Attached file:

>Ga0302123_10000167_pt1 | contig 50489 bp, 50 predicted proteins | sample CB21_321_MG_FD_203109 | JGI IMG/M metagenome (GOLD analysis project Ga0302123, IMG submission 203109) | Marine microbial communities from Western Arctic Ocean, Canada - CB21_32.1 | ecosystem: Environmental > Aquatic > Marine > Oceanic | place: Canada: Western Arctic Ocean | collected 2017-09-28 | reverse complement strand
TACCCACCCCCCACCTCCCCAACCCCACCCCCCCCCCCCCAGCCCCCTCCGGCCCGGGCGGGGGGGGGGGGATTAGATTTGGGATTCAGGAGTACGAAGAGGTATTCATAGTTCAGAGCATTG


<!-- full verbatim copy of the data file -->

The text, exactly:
>Ga0302123_10000167_pt1 | contig 50489 bp, 50 predicted proteins | sample CB21_321_MG_FD_203109 | JGI IMG/M metagenome (GOLD analysis project Ga0302123, IMG submission 203109) | Marine microbial communities from Western Arctic Ocean, Canada - CB21_32.1 | ecosystem: Environmental > Aquatic > Marine > Oceanic | place: Canada: Western Arctic Ocean | collected 2017-09-28 | reverse complement strand
TACCCACCCCCCACCTCCCCAACCCCACCCCCCCCCCCCCAGCCCCCTCCGGCCCGGGCGGGGGGGGGGGGATTAGATTTGGGATTCAGGAGTACGAAGAGGTATTCATAGTTCAGAGCATTG